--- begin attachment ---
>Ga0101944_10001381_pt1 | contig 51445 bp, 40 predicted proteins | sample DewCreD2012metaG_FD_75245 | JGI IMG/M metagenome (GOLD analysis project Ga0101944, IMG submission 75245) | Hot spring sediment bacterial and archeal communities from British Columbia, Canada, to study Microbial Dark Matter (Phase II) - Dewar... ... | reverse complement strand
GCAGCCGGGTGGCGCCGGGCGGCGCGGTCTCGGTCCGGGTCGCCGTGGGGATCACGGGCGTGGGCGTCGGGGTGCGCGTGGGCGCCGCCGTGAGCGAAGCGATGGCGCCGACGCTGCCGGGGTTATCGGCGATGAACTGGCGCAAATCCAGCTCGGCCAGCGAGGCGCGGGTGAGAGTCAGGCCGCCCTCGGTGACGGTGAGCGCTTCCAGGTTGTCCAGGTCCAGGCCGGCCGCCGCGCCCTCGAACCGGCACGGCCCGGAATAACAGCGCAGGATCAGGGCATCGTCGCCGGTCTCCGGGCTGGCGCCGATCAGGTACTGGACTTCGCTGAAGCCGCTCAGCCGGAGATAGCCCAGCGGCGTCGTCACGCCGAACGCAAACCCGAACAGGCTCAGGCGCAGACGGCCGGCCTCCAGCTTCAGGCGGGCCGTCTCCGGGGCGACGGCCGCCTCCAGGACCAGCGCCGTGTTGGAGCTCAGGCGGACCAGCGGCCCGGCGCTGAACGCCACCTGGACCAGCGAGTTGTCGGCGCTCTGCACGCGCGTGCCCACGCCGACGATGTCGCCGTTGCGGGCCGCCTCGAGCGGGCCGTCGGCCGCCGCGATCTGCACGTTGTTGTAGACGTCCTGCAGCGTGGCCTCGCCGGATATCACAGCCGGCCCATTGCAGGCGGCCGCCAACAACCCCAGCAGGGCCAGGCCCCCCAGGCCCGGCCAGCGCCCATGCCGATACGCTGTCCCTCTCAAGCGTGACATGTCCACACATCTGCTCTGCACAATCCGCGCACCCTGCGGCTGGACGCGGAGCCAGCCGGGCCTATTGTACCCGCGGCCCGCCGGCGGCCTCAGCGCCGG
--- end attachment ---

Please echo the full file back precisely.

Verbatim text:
>Ga0101944_10001381_pt1 | contig 51445 bp, 40 predicted proteins | sample DewCreD2012metaG_FD_75245 | JGI IMG/M metagenome (GOLD analysis project Ga0101944, IMG submission 75245) | Hot spring sediment bacterial and archeal communities from British Columbia, Canada, to study Microbial Dark Matter (Phase II) - Dewar... ... | reverse complement strand
GCAGCCGGGTGGCGCCGGGCGGCGCGGTCTCGGTCCGGGTCGCCGTGGGGATCACGGGCGTGGGCGTCGGGGTGCGCGTGGGCGCCGCCGTGAGCGAAGCGATGGCGCCGACGCTGCCGGGGTTATCGGCGATGAACTGGCGCAAATCCAGCTCGGCCAGCGAGGCGCGGGTGAGAGTCAGGCCGCCCTCGGTGACGGTGAGCGCTTCCAGGTTGTCCAGGTCCAGGCCGGCCGCCGCGCCCTCGAACCGGCACGGCCCGGAATAACAGCGCAGGATCAGGGCATCGTCGCCGGTCTCCGGGCTGGCGCCGATCAGGTACTGGACTTCGCTGAAGCCGCTCAGCCGGAGATAGCCCAGCGGCGTCGTCACGCCGAACGCAAACCCGAACAGGCTCAGGCGCAGACGGCCGGCCTCCAGCTTCAGGCGGGCCGTCTCCGGGGCGACGGCCGCCTCCAGGACCAGCGCCGTGTTGGAGCTCAGGCGGACCAGCGGCCCGGCGCTGAACGCCACCTGGACCAGCGAGTTGTCGGCGCTCTGCACGCGCGTGCCCACGCCGACGATGTCGCCGTTGCGGGCCGCCTCGAGCGGGCCGTCGGCCGCCGCGATCTGCACGTTGTTGTAGACGTCCTGCAGCGTGGCCTCGCCGGATATCACAGCCGGCCCATTGCAGGCGGCCGCCAACAACCCCAGCAGGGCCAGGCCCCCCAGGCCCGGCCAGCGCCCATGCCGATACGCTGTCCCTCTCAAGCGTGACATGTCCACACATCTGCTCTGCACAATCCGCGCACCCTGCGGCTGGACGCGGAGCCAGCCGGGCCTATTGTACCCGCGGCCCGCCGGCGGCCTCAGCGCCGG